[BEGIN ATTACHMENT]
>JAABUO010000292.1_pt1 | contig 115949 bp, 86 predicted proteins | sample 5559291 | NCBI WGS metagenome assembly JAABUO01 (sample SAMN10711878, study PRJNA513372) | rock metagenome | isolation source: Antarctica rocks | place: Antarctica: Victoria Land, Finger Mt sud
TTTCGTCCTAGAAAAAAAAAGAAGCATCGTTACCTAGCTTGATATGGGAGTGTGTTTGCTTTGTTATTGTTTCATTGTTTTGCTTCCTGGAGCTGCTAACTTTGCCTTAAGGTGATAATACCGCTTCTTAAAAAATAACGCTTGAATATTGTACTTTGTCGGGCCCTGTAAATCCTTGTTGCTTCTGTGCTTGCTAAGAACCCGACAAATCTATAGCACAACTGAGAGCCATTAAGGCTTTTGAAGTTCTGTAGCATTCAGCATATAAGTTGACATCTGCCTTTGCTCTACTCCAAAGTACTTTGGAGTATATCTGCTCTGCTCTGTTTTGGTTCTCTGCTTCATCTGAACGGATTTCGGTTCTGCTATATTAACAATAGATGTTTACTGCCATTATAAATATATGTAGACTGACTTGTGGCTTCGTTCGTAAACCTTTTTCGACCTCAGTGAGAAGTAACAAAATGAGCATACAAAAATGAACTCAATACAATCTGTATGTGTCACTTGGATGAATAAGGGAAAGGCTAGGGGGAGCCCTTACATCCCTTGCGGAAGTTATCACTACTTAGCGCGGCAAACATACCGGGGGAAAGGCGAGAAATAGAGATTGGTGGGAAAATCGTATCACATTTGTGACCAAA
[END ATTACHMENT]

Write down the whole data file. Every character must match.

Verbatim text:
>JAABUO010000292.1_pt1 | contig 115949 bp, 86 predicted proteins | sample 5559291 | NCBI WGS metagenome assembly JAABUO01 (sample SAMN10711878, study PRJNA513372) | rock metagenome | isolation source: Antarctica rocks | place: Antarctica: Victoria Land, Finger Mt sud
TTTCGTCCTAGAAAAAAAAAGAAGCATCGTTACCTAGCTTGATATGGGAGTGTGTTTGCTTTGTTATTGTTTCATTGTTTTGCTTCCTGGAGCTGCTAACTTTGCCTTAAGGTGATAATACCGCTTCTTAAAAAATAACGCTTGAATATTGTACTTTGTCGGGCCCTGTAAATCCTTGTTGCTTCTGTGCTTGCTAAGAACCCGACAAATCTATAGCACAACTGAGAGCCATTAAGGCTTTTGAAGTTCTGTAGCATTCAGCATATAAGTTGACATCTGCCTTTGCTCTACTCCAAAGTACTTTGGAGTATATCTGCTCTGCTCTGTTTTGGTTCTCTGCTTCATCTGAACGGATTTCGGTTCTGCTATATTAACAATAGATGTTTACTGCCATTATAAATATATGTAGACTGACTTGTGGCTTCGTTCGTAAACCTTTTTCGACCTCAGTGAGAAGTAACAAAATGAGCATACAAAAATGAACTCAATACAATCTGTATGTGTCACTTGGATGAATAAGGGAAAGGCTAGGGGGAGCCCTTACATCCCTTGCGGAAGTTATCACTACTTAGCGCGGCAAACATACCGGGGGAAAGGCGAGAAATAGAGATTGGTGGGAAAATCGTATCACATTTGTGACCAAA